Beth Sproule

Associate Professor (Status-only)
Clinician Scientist


The goal of this clinical and pharmacy practice-based research program is to optimize the use of psychopharmacological agents in clinical practice. These investigations relate to both enhancing therapeutic efficacy while minimizing harms related to psychotropic medication use. A major focus of this research program is the problem of prescription drug abuse (e.g., abuse and addiction to prescription opioids or benzodiazepines). The problem of prescription drug abuse is unique in the field of substance abuse for primarily two reasons: any strategy to prevent or reduce abuse, must be balanced with the need to make these pharmaceutical products readily available for therapeutic use; and a subset of individuals abusing pharmaceutical products may also have a therapeutic need for the drug, adding complexity to assessment, prevention and treatment approaches. In this research program different aspects of the problem are explored including characterizing the problem, understanding the influence of comorbidities (e.g., mental health disorders, other substance use disorders), understanding the role of health care providers and the health care system in this problem, and evaluating monitoring, prevention, harm reduction and treatment strategies. Several research methodologies are used to address the issues including conducting surveys and interviews, performing experimental pharmacokinetic/pharmacodynamic investigations and using pharmacy practice-based approaches and interventions.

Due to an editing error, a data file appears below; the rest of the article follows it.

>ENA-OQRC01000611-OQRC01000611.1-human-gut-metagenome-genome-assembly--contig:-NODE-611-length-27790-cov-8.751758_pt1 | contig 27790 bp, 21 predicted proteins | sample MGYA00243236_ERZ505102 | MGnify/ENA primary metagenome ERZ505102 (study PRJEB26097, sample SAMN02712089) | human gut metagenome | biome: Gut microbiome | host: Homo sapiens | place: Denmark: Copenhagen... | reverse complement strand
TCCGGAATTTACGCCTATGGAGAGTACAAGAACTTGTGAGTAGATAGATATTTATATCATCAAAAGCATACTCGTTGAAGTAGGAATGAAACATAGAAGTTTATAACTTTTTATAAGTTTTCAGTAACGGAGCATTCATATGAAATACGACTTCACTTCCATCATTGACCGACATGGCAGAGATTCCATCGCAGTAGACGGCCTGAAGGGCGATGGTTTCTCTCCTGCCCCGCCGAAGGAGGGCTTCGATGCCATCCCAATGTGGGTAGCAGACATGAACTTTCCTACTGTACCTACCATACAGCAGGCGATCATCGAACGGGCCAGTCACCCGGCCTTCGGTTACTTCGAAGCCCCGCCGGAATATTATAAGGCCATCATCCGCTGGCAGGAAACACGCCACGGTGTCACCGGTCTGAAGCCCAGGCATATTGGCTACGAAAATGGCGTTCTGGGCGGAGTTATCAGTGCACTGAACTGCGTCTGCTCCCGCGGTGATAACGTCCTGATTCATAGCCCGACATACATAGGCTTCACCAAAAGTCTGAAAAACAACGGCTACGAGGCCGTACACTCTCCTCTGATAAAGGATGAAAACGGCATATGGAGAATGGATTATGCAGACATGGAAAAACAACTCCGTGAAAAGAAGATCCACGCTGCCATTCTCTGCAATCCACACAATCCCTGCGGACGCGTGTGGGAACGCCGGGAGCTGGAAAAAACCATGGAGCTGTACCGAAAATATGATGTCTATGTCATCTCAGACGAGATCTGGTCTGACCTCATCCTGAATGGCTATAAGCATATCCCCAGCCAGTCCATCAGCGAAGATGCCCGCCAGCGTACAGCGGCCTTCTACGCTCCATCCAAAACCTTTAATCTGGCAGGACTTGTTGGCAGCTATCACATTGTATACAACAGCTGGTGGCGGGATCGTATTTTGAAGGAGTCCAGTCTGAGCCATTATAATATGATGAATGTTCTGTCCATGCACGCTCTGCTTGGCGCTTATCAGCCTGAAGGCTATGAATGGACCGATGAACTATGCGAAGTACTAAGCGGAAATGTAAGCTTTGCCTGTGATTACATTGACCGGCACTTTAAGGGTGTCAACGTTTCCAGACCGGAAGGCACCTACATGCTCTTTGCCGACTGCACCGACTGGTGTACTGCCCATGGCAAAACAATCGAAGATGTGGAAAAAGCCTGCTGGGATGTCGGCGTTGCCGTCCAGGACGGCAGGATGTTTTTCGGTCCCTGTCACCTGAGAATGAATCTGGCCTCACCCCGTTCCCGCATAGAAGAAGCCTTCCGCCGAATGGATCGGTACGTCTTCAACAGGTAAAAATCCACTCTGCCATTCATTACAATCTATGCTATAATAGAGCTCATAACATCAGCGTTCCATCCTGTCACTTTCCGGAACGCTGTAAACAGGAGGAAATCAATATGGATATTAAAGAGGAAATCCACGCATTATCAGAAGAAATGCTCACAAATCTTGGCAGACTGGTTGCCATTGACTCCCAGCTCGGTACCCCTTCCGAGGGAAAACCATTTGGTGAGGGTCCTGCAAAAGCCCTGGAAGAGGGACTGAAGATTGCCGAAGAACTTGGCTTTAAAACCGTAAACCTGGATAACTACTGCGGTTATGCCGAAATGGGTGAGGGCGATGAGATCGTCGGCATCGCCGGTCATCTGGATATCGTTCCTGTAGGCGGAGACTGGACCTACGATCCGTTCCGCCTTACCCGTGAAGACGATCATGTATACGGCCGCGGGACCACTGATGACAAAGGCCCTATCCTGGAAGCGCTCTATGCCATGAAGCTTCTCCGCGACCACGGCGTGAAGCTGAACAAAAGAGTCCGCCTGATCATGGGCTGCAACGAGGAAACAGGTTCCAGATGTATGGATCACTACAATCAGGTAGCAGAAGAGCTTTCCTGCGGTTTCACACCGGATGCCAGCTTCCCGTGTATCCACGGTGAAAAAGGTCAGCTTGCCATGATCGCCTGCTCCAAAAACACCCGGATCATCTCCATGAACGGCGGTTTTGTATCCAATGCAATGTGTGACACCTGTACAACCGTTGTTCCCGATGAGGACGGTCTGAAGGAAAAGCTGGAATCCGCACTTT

The research is based at the Centre for Addiction and Mental Health (CAMH). CAMH is Canada’s largest mental health and addiction teaching hospital. CAMH combines clinical care, research, education, policy development and health promotion to help transform the lives of people affected by mental health and addiction issues. (


Selected Publications:

Sproule BA, Brands B, Li S, Catz-Biro L. Changing patterns in opioid addiction: Characterizing users of OxyContin® and other prescription opioids. Canadian Family Physician, 2009;55:68-9.e1-5.

Elkader AK, Brands B, Selby P, Sproule BA. Methadone-nicotine interactions in methadone maintenance treatment patients. Journal of Clinical Psychopharmacology, 2009;29: 231-238.

Elkader AK, Brands B, Dunn E, Selby P, Sproule BA. Major depressive disorder and patient satisfaction in relation to methadone pharmacokinetics and pharmacodynamics in stabilized methadone maintenance patients. Journal of Clinical Psychopharmacology, 2009;29:77-81.

Sproule B, Nava-Ocampo AA, Kapur B. Measuring unbound versus total valproate concentrations for therapeutic drug monitoring. Ther Drug Monit. 2006 Oct;28(5):714-5.

Phokeo V, Sproule B, Raman-Wilms L. Community pharmacists’ attitudes toward and professional interactions with users of psychiatric medication. Psychiatry Services 2004;55(12):1434-1436.

Felix S, Sproule BA, Hardy BG, Naranjo CA. Dose-related pharmacokinetics and pharmacodynamics of valproate in the elderly. Journal of Clinical Psychopharmacology 2003;23(5):471-478.

Sturman ED, Sproule BA. Towards the development of a mood disorders insight scale: Modification of Birchwood’s Psychosis Insight Scale. Journal of Affective Disorders 2003;77:21-30.

Sproule BA, Busto UE, Somer G, Romach MK, Sellers EM. Characteristics of dependent and non-dependent regular users of codeine. Journal of Clinical Psychopharmacology 1999;19(4):367-372.

Sproule BA, Bazoon M, Shulman KI, Turksen IB, Naranjo CA. Fuzzy logic pharmacokinetic modeling: Application to lithium concentration prediction. Clinical Pharmacology and Therapeutics 1997;62:29-40.

Sproule BA, Otton SV, Cheung SW, Zhong XH, Romach MK, Sellers EM. CYP2D6 inhibition in patients treated with sertraline. Journal of Clinical Psychopharmacology 1997;17:102-106.

Beth Sproule, RPh, BScPhm, PharmD
Centre for Addiction and Mental Health / Leslie Dan Faculty of Pharmacy and Department of Psychiatry, University of Toronto
33 Russell Street
Toronto, Ontario, M5S 2S1
Tel: 416-535-8501 x6501
Fax: 416-595-6606